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Is not being posh a big issue at posh unis?

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    I am predicted good grades and am currently looking at going to Uni and am considering trying to get into Oxford and failing that into Warwick, Bristol or maybe UCL or Kings to do either English or History.

    I am from a council house type family and the school isn't in a posh area and a lot of kids at our school can't stand "posh" people and i have that attitude a bit but try not to judge about it. Do worry though that being at one of those really top unis which my teachers say i may be able to get into with a lot of work and effort - that i will really hate it there. That i will be surrounded by posh kids who have everything and who will look down on me. Been to an open day at Warwick and an open day at Bristol and it was really lovely, especially Bristol but there were a lot of really really rich girls there that was very obvious.

    How can i fit in, what should i do about it, what approach should i take?

    thanks
    Cara
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    (Original post by UsualStudent)
    I am predicted good grades and am currently looking at going to Uni and am considering trying to get into Oxford and failing that into Warwick, Bristol or maybe UCL or Kings to do either English or History.

    I am from a council house type family and the school isn't in a posh area and a lot of kids at our school can't stand "posh" people and i have that attitude a bit but try not to judge about it. Do worry though that being at one of those really top unis which my teachers say i may be able to get into with a lot of work and effort - that i will really hate it there. That i will be surrounded by posh kids who have everything and who will look down on me. Been to an open day at Warwick and an open day at Bristol and it was really lovely, especially Bristol but there were a lot of really really rich girls there that was very obvious.

    How can i fit in, what should i do about it, what approach should i take?

    thanks
    Cara
    Posh people were usually born into money, they know nothing else. You should view them as equals, as they should see you as an equal. Just be yourself, you'll find that you will all have things in common. You''l find that not everyone going will be from rich backgrounds, and many will be in the same situation as you.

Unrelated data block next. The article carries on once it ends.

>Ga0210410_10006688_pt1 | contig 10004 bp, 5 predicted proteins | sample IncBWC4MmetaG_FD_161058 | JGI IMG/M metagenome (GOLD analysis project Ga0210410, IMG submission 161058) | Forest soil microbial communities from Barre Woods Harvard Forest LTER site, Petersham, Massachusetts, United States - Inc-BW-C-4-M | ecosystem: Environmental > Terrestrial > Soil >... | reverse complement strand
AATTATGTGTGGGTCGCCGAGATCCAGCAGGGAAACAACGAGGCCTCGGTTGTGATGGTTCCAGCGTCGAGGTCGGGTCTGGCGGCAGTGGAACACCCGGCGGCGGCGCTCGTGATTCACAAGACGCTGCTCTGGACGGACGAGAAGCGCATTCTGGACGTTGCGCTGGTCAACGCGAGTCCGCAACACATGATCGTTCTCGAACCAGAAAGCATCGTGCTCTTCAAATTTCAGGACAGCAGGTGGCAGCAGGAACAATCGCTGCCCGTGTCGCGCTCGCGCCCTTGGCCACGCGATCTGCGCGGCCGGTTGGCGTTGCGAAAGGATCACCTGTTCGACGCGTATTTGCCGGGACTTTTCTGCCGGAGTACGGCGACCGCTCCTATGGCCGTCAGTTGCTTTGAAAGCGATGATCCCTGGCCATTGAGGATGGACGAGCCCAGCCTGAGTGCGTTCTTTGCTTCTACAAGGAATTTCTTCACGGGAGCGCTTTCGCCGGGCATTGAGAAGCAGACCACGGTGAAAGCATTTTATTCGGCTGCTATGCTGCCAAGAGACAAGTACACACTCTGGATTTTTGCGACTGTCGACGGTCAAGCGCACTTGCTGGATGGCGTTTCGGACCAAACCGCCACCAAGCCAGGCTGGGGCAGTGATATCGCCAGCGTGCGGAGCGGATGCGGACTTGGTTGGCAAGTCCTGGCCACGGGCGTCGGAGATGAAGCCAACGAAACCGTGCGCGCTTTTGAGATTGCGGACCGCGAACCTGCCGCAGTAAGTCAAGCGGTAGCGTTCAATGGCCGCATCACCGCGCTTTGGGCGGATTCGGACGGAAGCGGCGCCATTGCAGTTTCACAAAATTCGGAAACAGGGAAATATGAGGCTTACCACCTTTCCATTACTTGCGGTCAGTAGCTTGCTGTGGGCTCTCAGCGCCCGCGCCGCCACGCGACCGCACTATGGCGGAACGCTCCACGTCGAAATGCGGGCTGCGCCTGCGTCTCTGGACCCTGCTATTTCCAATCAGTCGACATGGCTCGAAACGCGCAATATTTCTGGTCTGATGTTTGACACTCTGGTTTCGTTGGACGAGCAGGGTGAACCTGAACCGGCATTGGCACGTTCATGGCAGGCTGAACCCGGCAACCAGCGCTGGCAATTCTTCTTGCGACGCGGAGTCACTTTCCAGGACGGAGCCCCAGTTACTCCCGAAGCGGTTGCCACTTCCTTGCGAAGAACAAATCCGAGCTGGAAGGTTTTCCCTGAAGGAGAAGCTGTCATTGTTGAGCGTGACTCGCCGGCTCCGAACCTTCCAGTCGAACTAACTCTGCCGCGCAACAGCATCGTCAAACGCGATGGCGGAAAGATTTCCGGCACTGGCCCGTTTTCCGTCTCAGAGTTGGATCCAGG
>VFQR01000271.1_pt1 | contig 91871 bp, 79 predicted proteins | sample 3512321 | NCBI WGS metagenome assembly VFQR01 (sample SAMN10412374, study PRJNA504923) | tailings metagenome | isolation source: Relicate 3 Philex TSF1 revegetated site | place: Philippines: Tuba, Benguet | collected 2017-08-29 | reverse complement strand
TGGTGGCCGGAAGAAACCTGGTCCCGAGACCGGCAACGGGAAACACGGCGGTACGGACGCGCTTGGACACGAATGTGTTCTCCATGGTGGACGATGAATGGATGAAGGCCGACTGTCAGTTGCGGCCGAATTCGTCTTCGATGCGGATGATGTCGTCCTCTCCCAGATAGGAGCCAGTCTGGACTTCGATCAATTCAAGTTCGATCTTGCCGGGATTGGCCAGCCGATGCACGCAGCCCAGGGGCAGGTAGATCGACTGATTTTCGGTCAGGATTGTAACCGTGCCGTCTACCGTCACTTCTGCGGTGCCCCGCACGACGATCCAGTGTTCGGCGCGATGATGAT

And if anyone is snobish to you, just ignore them as they're not worth your time.
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    In my experience people really don't care where you came from. I'm surrounded by posh people and I'm from a council estate (though I have a ridiculously posh accent...It's a slight mystery). Some of them are really annoying, many of them are not, just as was the case at school and everywhere else I've ever been. I've actually never come across this snobbery everyone thinks exists whilst I've been at Cambridge. The poshest people I know just don't care about where people are from. I think they're a bit oblivious in many cases.

    In fact, the only 'snobbery' I've seen at university has, sadly, been from chippy people from rougher backgrounds. I think some people expect snobbery so pre-emptively have a horrible attitude to posh people, and an attitude that because they're privileged they must be thick, whereas they got in on pure merit and so are better than posh people. If you don't foster any prejudices in yourself, you'll be fine (well, at Cambridge at least, I can't speak for Oxford). There's a huge variety of people even at the poshest universities and generally people take people as they come. If they're annoying, people don't like them, if they're open-minded and friendly, people like them. Simple enough.

    Don't be put off by stereotypes! (and equally don't judge posh people harshly... it's not their fault they can't talk properly )
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    Funnily enough, if you live as though they are snobby, you'll find you won't get along. They are just normal people. Not everyone waltzes around spouting out how much is sitting in their kitty.
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    Nah I think if anything they find it interesting, I've been to a few unis for open days and interviews and when posher people ask you about **** like what school you went to or where you're from they get proper excited about it, it won't be a problem, if anything you'll probably be more popular so long as you don't go around like a class warrior being a dick to people